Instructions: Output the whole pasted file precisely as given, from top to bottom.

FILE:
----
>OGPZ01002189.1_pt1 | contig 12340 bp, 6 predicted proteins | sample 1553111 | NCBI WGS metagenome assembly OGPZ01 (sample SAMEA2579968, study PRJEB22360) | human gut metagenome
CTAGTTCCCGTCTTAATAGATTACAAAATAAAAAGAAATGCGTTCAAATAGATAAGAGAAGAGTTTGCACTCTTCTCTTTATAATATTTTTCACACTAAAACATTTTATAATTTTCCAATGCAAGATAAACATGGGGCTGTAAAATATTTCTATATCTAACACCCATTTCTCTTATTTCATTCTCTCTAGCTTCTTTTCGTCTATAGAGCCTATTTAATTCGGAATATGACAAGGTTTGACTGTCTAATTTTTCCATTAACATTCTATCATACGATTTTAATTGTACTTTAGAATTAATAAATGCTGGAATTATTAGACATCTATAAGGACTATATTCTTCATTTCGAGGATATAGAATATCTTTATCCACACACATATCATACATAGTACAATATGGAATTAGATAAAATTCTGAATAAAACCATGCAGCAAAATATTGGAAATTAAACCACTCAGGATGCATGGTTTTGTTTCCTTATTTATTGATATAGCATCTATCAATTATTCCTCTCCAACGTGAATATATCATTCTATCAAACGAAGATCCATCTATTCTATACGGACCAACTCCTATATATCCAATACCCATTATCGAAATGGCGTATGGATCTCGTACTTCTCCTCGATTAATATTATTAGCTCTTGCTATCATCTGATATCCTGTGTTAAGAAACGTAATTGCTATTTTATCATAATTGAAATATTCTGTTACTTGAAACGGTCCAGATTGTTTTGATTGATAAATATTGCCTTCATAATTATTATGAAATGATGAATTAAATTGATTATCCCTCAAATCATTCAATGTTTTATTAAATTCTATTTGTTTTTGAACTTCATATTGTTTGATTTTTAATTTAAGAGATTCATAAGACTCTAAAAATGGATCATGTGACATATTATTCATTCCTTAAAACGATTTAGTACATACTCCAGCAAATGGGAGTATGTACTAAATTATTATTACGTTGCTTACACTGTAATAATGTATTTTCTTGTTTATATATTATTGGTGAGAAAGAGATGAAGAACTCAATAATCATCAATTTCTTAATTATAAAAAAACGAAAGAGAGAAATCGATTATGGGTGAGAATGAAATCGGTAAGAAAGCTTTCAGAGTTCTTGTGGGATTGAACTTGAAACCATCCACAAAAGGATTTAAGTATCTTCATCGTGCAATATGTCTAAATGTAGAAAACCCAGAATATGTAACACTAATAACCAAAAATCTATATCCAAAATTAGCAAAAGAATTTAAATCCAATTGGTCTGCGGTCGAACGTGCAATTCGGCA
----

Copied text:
>OGPZ01002189.1_pt1 | contig 12340 bp, 6 predicted proteins | sample 1553111 | NCBI WGS metagenome assembly OGPZ01 (sample SAMEA2579968, study PRJEB22360) | human gut metagenome
CTAGTTCCCGTCTTAATAGATTACAAAATAAAAAGAAATGCGTTCAAATAGATAAGAGAAGAGTTTGCACTCTTCTCTTTATAATATTTTTCACACTAAAACATTTTATAATTTTCCAATGCAAGATAAACATGGGGCTGTAAAATATTTCTATATCTAACACCCATTTCTCTTATTTCATTCTCTCTAGCTTCTTTTCGTCTATAGAGCCTATTTAATTCGGAATATGACAAGGTTTGACTGTCTAATTTTTCCATTAACATTCTATCATACGATTTTAATTGTACTTTAGAATTAATAAATGCTGGAATTATTAGACATCTATAAGGACTATATTCTTCATTTCGAGGATATAGAATATCTTTATCCACACACATATCATACATAGTACAATATGGAATTAGATAAAATTCTGAATAAAACCATGCAGCAAAATATTGGAAATTAAACCACTCAGGATGCATGGTTTTGTTTCCTTATTTATTGATATAGCATCTATCAATTATTCCTCTCCAACGTGAATATATCATTCTATCAAACGAAGATCCATCTATTCTATACGGACCAACTCCTATATATCCAATACCCATTATCGAAATGGCGTATGGATCTCGTACTTCTCCTCGATTAATATTATTAGCTCTTGCTATCATCTGATATCCTGTGTTAAGAAACGTAATTGCTATTTTATCATAATTGAAATATTCTGTTACTTGAAACGGTCCAGATTGTTTTGATTGATAAATATTGCCTTCATAATTATTATGAAATGATGAATTAAATTGATTATCCCTCAAATCATTCAATGTTTTATTAAATTCTATTTGTTTTTGAACTTCATATTGTTTGATTTTTAATTTAAGAGATTCATAAGACTCTAAAAATGGATCATGTGACATATTATTCATTCCTTAAAACGATTTAGTACATACTCCAGCAAATGGGAGTATGTACTAAATTATTATTACGTTGCTTACACTGTAATAATGTATTTTCTTGTTTATATATTATTGGTGAGAAAGAGATGAAGAACTCAATAATCATCAATTTCTTAATTATAAAAAAACGAAAGAGAGAAATCGATTATGGGTGAGAATGAAATCGGTAAGAAAGCTTTCAGAGTTCTTGTGGGATTGAACTTGAAACCATCCACAAAAGGATTTAAGTATCTTCATCGTGCAATATGTCTAAATGTAGAAAACCCAGAATATGTAACACTAATAACCAAAAATCTATATCCAAAATTAGCAAAAGAATTTAAATCCAATTGGTCTGCGGTCGAACGTGCAATTCGGCA